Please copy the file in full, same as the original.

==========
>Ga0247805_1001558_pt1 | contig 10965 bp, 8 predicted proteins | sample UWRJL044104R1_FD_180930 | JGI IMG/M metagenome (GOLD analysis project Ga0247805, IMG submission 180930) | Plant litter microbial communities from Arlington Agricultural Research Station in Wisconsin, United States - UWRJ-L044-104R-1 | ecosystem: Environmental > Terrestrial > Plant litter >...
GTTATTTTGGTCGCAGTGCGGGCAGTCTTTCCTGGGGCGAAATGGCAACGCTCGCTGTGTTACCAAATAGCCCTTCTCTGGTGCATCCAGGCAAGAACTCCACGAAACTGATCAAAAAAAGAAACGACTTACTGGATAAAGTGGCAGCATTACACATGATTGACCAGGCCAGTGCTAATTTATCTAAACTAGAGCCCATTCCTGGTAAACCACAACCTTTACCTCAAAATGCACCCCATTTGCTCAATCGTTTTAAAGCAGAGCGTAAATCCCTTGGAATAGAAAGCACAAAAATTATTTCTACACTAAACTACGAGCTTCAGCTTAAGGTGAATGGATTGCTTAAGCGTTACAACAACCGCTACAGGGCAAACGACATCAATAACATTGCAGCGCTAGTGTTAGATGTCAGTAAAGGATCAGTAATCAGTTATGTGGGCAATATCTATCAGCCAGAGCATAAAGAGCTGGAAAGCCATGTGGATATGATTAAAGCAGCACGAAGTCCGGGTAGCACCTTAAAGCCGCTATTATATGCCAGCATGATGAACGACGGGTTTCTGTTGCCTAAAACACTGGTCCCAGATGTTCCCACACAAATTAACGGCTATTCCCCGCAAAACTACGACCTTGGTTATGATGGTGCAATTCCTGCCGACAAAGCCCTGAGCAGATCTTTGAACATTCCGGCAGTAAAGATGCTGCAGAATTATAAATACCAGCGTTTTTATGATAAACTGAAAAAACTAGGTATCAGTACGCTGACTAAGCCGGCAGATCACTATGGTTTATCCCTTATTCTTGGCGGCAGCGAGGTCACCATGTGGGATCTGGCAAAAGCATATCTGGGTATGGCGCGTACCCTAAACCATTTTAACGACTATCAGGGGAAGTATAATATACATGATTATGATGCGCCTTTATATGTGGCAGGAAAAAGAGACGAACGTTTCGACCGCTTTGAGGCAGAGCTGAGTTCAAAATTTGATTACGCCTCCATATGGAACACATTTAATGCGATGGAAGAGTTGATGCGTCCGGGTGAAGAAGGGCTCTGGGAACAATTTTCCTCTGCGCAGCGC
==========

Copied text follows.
>Ga0247805_1001558_pt1 | contig 10965 bp, 8 predicted proteins | sample UWRJL044104R1_FD_180930 | JGI IMG/M metagenome (GOLD analysis project Ga0247805, IMG submission 180930) | Plant litter microbial communities from Arlington Agricultural Research Station in Wisconsin, United States - UWRJ-L044-104R-1 | ecosystem: Environmental > Terrestrial > Plant litter >...
GTTATTTTGGTCGCAGTGCGGGCAGTCTTTCCTGGGGCGAAATGGCAACGCTCGCTGTGTTACCAAATAGCCCTTCTCTGGTGCATCCAGGCAAGAACTCCACGAAACTGATCAAAAAAAGAAACGACTTACTGGATAAAGTGGCAGCATTACACATGATTGACCAGGCCAGTGCTAATTTATCTAAACTAGAGCCCATTCCTGGTAAACCACAACCTTTACCTCAAAATGCACCCCATTTGCTCAATCGTTTTAAAGCAGAGCGTAAATCCCTTGGAATAGAAAGCACAAAAATTATTTCTACACTAAACTACGAGCTTCAGCTTAAGGTGAATGGATTGCTTAAGCGTTACAACAACCGCTACAGGGCAAACGACATCAATAACATTGCAGCGCTAGTGTTAGATGTCAGTAAAGGATCAGTAATCAGTTATGTGGGCAATATCTATCAGCCAGAGCATAAAGAGCTGGAAAGCCATGTGGATATGATTAAAGCAGCACGAAGTCCGGGTAGCACCTTAAAGCCGCTATTATATGCCAGCATGATGAACGACGGGTTTCTGTTGCCTAAAACACTGGTCCCAGATGTTCCCACACAAATTAACGGCTATTCCCCGCAAAACTACGACCTTGGTTATGATGGTGCAATTCCTGCCGACAAAGCCCTGAGCAGATCTTTGAACATTCCGGCAGTAAAGATGCTGCAGAATTATAAATACCAGCGTTTTTATGATAAACTGAAAAAACTAGGTATCAGTACGCTGACTAAGCCGGCAGATCACTATGGTTTATCCCTTATTCTTGGCGGCAGCGAGGTCACCATGTGGGATCTGGCAAAAGCATATCTGGGTATGGCGCGTACCCTAAACCATTTTAACGACTATCAGGGGAAGTATAATATACATGATTATGATGCGCCTTTATATGTGGCAGGAAAAAGAGACGAACGTTTCGACCGCTTTGAGGCAGAGCTGAGTTCAAAATTTGATTACGCCTCCATATGGAACACATTTAATGCGATGGAAGAGTTGATGCGTCCGGGTGAAGAAGGGCTCTGGGAACAATTTTCCTCTGCGCAGCGC